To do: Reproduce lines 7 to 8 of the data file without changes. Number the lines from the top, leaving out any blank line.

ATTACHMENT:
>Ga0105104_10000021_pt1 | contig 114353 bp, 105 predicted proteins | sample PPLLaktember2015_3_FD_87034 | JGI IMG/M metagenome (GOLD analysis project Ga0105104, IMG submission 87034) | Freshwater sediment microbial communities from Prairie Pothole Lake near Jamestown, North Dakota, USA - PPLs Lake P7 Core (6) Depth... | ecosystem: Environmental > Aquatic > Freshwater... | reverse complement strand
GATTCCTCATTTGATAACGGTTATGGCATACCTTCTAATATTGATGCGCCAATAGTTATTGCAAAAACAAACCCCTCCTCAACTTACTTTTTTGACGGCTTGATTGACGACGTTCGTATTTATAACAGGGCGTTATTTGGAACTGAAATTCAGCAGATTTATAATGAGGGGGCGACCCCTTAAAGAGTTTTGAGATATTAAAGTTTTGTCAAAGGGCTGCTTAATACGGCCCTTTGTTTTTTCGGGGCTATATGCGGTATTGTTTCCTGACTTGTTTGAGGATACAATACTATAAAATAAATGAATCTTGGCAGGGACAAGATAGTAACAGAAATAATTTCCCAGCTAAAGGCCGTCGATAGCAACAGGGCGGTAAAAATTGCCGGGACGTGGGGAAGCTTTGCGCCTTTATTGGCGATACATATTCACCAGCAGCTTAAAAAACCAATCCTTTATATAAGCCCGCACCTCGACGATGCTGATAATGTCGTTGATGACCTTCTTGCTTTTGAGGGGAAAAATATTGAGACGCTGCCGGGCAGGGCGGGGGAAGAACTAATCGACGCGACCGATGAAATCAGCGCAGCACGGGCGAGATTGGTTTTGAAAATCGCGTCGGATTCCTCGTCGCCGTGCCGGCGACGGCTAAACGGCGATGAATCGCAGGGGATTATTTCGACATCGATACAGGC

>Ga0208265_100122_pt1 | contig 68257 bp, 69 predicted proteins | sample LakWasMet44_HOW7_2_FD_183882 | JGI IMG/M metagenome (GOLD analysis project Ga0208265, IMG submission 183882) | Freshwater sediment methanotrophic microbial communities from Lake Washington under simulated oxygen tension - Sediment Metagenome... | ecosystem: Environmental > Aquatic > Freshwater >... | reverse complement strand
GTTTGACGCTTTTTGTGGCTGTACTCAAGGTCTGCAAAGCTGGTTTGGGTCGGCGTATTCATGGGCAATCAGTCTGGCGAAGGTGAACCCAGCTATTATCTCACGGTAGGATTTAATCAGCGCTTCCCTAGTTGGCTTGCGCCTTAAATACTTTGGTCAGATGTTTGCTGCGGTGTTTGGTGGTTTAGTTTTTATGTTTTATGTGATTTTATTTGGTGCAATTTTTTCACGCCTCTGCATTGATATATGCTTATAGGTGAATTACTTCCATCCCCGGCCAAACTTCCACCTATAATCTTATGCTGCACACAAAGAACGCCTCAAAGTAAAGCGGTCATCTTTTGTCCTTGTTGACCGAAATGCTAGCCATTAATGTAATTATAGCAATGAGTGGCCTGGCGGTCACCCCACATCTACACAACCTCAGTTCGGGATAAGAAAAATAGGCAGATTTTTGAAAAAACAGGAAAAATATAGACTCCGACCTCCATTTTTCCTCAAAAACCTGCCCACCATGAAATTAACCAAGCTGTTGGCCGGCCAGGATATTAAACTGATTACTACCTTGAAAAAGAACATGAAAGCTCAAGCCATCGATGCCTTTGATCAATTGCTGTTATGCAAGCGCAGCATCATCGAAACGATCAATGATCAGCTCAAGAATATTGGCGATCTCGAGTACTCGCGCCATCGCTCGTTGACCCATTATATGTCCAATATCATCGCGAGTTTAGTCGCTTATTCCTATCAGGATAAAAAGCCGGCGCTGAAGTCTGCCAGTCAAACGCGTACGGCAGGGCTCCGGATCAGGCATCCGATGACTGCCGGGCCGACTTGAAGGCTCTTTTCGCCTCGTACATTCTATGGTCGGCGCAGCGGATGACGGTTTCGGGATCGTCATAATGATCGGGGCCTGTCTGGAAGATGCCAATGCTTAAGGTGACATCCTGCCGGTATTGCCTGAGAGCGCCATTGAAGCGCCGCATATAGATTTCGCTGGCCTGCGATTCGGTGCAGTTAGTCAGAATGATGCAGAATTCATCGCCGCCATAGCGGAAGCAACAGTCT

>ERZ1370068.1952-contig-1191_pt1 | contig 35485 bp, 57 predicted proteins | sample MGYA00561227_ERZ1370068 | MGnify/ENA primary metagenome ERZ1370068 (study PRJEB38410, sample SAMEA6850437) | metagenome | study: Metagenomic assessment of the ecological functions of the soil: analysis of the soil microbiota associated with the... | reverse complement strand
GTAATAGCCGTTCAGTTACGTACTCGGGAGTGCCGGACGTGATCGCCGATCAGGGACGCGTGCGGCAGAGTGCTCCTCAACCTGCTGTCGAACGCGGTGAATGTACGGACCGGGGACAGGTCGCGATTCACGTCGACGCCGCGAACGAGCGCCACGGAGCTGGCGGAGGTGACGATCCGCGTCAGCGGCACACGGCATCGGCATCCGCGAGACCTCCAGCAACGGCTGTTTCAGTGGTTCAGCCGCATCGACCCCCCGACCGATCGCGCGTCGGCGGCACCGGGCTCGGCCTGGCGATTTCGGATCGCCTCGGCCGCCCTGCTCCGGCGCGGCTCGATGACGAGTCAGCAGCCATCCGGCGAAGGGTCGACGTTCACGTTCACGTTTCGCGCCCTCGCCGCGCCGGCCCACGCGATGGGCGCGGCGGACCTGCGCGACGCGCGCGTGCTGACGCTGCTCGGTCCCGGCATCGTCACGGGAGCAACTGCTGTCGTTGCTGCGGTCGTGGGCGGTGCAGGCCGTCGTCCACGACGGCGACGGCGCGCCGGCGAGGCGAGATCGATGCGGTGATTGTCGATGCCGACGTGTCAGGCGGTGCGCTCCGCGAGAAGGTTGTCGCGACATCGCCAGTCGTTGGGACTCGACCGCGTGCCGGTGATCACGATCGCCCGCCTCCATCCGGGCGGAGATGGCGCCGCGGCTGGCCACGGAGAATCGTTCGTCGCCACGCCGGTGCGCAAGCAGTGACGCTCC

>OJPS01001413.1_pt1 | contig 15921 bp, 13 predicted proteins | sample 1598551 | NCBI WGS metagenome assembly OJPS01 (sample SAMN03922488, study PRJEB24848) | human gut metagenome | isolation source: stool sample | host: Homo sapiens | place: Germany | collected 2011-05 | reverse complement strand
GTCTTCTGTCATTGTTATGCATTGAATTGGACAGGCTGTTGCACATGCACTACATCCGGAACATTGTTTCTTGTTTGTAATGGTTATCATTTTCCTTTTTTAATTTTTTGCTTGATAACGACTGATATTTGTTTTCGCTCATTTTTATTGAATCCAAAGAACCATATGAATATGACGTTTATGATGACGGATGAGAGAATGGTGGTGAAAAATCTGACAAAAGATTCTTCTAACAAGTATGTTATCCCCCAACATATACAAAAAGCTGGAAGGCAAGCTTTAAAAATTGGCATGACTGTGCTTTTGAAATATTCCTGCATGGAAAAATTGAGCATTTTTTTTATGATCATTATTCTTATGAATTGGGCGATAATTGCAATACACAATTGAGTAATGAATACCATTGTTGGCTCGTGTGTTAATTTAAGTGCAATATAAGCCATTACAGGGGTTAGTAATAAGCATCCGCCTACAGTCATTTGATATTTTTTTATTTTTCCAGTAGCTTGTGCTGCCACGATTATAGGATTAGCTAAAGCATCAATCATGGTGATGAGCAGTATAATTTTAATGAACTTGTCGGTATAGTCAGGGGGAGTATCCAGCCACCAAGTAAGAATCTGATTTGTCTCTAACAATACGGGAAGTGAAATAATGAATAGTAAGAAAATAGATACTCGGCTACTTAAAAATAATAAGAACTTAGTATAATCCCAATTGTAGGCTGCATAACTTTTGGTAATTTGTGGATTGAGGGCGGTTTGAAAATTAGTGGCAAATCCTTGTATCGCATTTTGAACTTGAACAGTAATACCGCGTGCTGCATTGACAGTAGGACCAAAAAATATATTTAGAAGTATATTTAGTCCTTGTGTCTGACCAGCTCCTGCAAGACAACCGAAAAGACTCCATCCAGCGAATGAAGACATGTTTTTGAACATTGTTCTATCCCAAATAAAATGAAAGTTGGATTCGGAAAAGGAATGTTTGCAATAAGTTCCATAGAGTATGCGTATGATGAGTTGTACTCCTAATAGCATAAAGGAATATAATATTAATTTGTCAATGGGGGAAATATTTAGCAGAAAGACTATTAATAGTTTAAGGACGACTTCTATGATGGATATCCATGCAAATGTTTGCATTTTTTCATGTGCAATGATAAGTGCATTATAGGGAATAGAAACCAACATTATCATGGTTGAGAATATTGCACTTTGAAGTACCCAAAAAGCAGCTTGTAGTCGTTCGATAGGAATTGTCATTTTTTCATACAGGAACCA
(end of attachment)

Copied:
>OJPS01001413.1_pt1 | contig 15921 bp, 13 predicted proteins | sample 1598551 | NCBI WGS metagenome assembly OJPS01 (sample SAMN03922488, study PRJEB24848) | human gut metagenome | isolation source: stool sample | host: Homo sapiens | place: Germany | collected 2011-05 | reverse complement strand
GTCTTCTGTCATTGTTATGCATTGAATTGGACAGGCTGTTGCACATGCACTACATCCGGAACATTGTTTCTTGTTTGTAATGGTTATCATTTTCCTTTTTTAATTTTTTGCTTGATAACGACTGATATTTGTTTTCGCTCATTTTTATTGAATCCAAAGAACCATATGAATATGACGTTTATGATGACGGATGAGAGAATGGTGGTGAAAAATCTGACAAAAGATTCTTCTAACAAGTATGTTATCCCCCAACATATACAAAAAGCTGGAAGGCAAGCTTTAAAAATTGGCATGACTGTGCTTTTGAAATATTCCTGCATGGAAAAATTGAGCATTTTTTTTATGATCATTATTCTTATGAATTGGGCGATAATTGCAATACACAATTGAGTAATGAATACCATTGTTGGCTCGTGTGTTAATTTAAGTGCAATATAAGCCATTACAGGGGTTAGTAATAAGCATCCGCCTACAGTCATTTGATATTTTTTTATTTTTCCAGTAGCTTGTGCTGCCACGATTATAGGATTAGCTAAAGCATCAATCATGGTGATGAGCAGTATAATTTTAATGAACTTGTCGGTATAGTCAGGGGGAGTATCCAGCCACCAAGTAAGAATCTGATTTGTCTCTAACAATACGGGAAGTGAAATAATGAATAGTAAGAAAATAGATACTCGGCTACTTAAAAATAATAAGAACTTAGTATAATCCCAATTGTAGGCTGCATAACTTTTGGTAATTTGTGGATTGAGGGCGGTTTGAAAATTAGTGGCAAATCCTTGTATCGCATTTTGAACTTGAACAGTAATACCGCGTGCTGCATTGACAGTAGGACCAAAAAATATATTTAGAAGTATATTTAGTCCTTGTGTCTGACCAGCTCCTGCAAGACAACCGAAAAGACTCCATCCAGCGAATGAAGACATGTTTTTGAACATTGTTCTATCCCAAATAAAATGAAAGTTGGATTCGGAAAAGGAATGTTTGCAATAAGTTCCATAGAGTATGCGTATGATGAGTTGTACTCCTAATAGCATAAAGGAATATAATATTAATTTGTCAATGGGGGAAATATTTAGCAGAAAGACTATTAATAGTTTAAGGACGACTTCTATGATGGATATCCATGCAAATGTTTGCATTTTTTCATGTGCAATGATAAGTGCATTATAGGGAATAGAAACCAACATTATCATGGTTGAGAATATTGCACTTTGAAGTACCCAAAAAGCAGCTTGTAGTCGTTCGATAGGAATTGTCATTTTTTCATACAGGAACCA